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My Adventures And Misadventures On The IO Walk [Review]

02/06/2016 8:23 AM IST | Updated 15/07/2016 8:27 AM IST
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Girl or boy using hoverboard, a self-balancing two-wheeled board in public park. Vector flat illustration

I believe that half the fun in life comes from constantly challenging yourself and trying out new things. But recently, I surprised even myself when I agreed to test the IO Walk, a self-balancing board that seemed to represent everything I feared most. Seemingly unstable, highly sporty, with reports of similar brands self-combusting... these were boards that I'd seen only reckless 12-year-olds trying out at Mumbai's Marine Drive.

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The IO Walk personalised with my logo

So what exactly is an IO Walk?

According to the company that markets these devices in India, the IO Walk "provides the user personal transportation based on dynamic balancing principles calculating the user's centre of gravity using gyroscope and acceleration sensors." Popularly called a hoverboard or, more correctly, a self-balancing board, it's been brought to India by three enthusiastic young entrepreneurs, Hitesh and Lokesh Gurnani and Karan Kulchandani. They say it's a "luxury toy" which can be a fun and environment-friendly mode of getting around in the urban space for people of any age or gender.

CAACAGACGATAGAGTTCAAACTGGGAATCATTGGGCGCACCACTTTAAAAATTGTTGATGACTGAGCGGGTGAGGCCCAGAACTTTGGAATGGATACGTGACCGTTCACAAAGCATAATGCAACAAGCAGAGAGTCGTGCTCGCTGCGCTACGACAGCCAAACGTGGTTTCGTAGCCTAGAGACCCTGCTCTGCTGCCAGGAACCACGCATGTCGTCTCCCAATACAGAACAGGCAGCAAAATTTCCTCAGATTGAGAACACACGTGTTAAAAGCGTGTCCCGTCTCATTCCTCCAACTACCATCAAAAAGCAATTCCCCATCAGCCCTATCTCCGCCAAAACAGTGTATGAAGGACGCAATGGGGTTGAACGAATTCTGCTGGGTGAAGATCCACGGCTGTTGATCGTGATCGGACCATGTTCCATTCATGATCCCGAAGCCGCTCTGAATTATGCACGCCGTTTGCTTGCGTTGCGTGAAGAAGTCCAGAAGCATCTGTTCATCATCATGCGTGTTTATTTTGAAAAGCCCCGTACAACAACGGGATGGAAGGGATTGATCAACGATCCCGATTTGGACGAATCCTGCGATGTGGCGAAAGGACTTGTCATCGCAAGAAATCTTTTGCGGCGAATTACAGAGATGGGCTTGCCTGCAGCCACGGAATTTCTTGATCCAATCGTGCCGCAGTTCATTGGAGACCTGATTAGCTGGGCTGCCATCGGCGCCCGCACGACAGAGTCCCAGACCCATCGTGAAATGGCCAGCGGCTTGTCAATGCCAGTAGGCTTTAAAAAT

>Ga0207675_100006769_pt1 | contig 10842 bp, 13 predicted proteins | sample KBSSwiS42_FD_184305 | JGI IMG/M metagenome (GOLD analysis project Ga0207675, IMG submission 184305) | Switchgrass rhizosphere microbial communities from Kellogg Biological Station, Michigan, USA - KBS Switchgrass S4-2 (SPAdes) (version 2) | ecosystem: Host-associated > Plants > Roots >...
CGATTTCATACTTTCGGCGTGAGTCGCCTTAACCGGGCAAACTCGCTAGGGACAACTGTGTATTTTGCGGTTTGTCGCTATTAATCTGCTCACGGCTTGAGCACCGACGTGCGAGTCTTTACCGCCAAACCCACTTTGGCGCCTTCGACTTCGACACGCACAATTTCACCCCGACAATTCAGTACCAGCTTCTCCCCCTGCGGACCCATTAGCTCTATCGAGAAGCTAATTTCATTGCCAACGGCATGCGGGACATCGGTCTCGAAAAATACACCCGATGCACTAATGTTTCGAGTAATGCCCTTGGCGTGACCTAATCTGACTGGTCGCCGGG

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It matches!

It's best to start in the child mode, which doesn't let the board go beyond a speed of 3kmph (it can whiz around up to 15kmph).

How you're supposed to work it

The IO Walk is said to be very intuitive and easy to use. You just need to lean in the direction you wish to go, indicate this by pushing your toes down, and the machine does the rest of the work for you. Now, seeing the guy who delivered it using it, you'd think he was born with wheels on his feet. He actually made it look really easy. "You just hop on, catch your balance and you can start moving," he said, demonstrating just that. A few cautioning tips... you need to make sure your feet are placed firmly in a manner that doesn't make the IO Walk pivot. It's best to start in the child mode, which doesn't let the board go beyond a speed of 3kmph (it can whiz around up to 15kmph if you pull out all the stops!). To stop, you just hop off from the back.

How I worked it

Day 1: Not quite as reckless as those pre-teens at Marine Drive, I approached the board like it was going to bite me. Very gingerly, I placed a tentative toe on it. It whirred and moved! How was I going to get onto this seemingly sentient board that looked like it wanted to see me take a spill? I decided to take support of my sideboard (I was doing this indoors to start with so there would be fewer people to laugh at me) and get on.

Not quite as reckless as those pre-teens at Marine Drive, I approached the board like it was going to bite me.

Getting on wasn't difficult but staying there was quite a task. I had to use my hips to balance and pivot, so the IO Walk didn't slip out from under me. If you've ever stood on a swing, you'll get an idea of what I mean. Only in this case, you don't have anywhere to put your hands or cling on to. Note that I was trying the Elite version, but the Elite Plus does come with a Segway-like handle, which I'm thinking will make the whole process much easier.

While I was initially quite intimidated, I was soon up and going, making turns and being able to hop off. Perhaps not as gracefully as I might wish, but much better than I expected!